Drugging tumor heterogeneity
Although genomics technologies have advanced, tools for interpreting the resulting data have not kept pace and thus the influence of tumor heterogeneity on cancer progression and drug response is not fully understood. Our lab is focused on developing generalizable computational approaches that can be applied to understand tumor heterogeneity, then nominating new tumor vulnerabilities by the intersection of these data with data from large preclinical screening efforts. We use these insights to design comprehensive studies of the most promising novel therapeutics and drug combinations, with a view to improving outcomes primarily in high-risk pediatric neuroblastoma.
In the last 5 years, vast strides have been made in our ability to study patient tumor heterogeneity using high-throughput genomics methods like single cell and spatial transcriptomics. In parallel with these developments, we have gained the ability to screen very large numbers of preclinical disease models (including cancer cell line panels) with pharmacological agents or CRISPR/Cas9 gene editing. However, our ability to jointly leverage these new classes of data is lacking. For example, while screening in cancer cell lines is highly scalable and has yielded clinically impactful findings across many diseases, the fidelity of these models is often unclear and the computational infrastructure to determine which (if any) components of primary tumors are recapitulated by various preclinical models has not been developed. The overall goal of our lab is to develop the computational infrastructure that allows the results from preclinical screening to be interpreted in the context of a detailed understanding of patient tumor biology, and in understanding this relationship to nominate new opportunities for drug repurposing, the development of new drug targets and new drug combinations. The primary computational tools we use for this purpose are that of unsupervised and supervised machine learning. While the computational work is highly generalizable, we specifically use these unique computational skills to push forward our own clinical translational and wet-lab mechanistic work focused on high-risk neuroblastoma.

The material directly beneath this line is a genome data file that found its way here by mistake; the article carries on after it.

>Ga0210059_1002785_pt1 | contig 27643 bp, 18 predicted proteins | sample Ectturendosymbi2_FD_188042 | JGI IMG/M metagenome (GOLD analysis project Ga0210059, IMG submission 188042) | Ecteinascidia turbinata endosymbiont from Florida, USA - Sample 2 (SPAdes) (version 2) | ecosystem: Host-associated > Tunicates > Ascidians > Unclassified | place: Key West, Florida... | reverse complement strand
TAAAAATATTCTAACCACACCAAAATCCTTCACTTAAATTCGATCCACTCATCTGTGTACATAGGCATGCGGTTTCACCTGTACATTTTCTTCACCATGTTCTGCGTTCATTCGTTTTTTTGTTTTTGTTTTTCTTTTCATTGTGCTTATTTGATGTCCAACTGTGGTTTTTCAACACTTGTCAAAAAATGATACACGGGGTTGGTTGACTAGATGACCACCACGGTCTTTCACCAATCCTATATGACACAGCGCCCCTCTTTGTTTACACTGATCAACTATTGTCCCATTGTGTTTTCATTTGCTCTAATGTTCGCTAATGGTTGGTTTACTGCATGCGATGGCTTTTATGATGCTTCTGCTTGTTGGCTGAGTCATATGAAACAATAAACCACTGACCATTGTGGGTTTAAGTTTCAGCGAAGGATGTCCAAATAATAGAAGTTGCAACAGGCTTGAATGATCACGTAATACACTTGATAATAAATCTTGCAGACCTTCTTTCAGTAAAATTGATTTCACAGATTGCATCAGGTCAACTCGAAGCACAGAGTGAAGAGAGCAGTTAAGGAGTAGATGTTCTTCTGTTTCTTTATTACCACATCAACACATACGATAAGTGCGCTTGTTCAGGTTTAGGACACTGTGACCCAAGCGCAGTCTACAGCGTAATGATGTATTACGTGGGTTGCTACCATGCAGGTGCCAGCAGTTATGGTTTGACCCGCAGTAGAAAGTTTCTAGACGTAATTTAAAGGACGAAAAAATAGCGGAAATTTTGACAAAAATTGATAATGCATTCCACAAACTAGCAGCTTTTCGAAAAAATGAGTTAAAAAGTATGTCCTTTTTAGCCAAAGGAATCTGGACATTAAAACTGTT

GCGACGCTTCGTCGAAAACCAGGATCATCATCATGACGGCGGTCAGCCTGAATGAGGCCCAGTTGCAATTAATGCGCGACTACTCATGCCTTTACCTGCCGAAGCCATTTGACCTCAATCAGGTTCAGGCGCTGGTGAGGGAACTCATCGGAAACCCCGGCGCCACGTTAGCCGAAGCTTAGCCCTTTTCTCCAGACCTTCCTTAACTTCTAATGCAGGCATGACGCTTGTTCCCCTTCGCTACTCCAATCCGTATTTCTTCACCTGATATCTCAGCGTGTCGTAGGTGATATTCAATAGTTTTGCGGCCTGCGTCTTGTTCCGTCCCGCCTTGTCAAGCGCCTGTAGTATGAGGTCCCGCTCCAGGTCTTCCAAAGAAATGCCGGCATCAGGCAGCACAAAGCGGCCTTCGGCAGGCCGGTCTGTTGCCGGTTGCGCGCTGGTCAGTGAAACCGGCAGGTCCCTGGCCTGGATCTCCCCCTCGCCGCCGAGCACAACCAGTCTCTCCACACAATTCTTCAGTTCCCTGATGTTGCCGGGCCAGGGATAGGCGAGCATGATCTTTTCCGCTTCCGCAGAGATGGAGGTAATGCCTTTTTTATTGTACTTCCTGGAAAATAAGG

Dr. Paul Geeleher received his Ph.D. from the Department of Mathematics at the National University of Ireland in 2012. He went on to complete his postdoctoral training in the Department of Medicine at the University of Chicago, receiving a K99/R00 fellowship in 2018. He joined the faculty at St. Jude in 2019, leading a hybrid team of scientists aimed at improving outcomes for patients with catastrophic pediatric cancers.
Hybrid team of bioinformaticians and bench scientists identifying new ways to drug tumor heterogeneity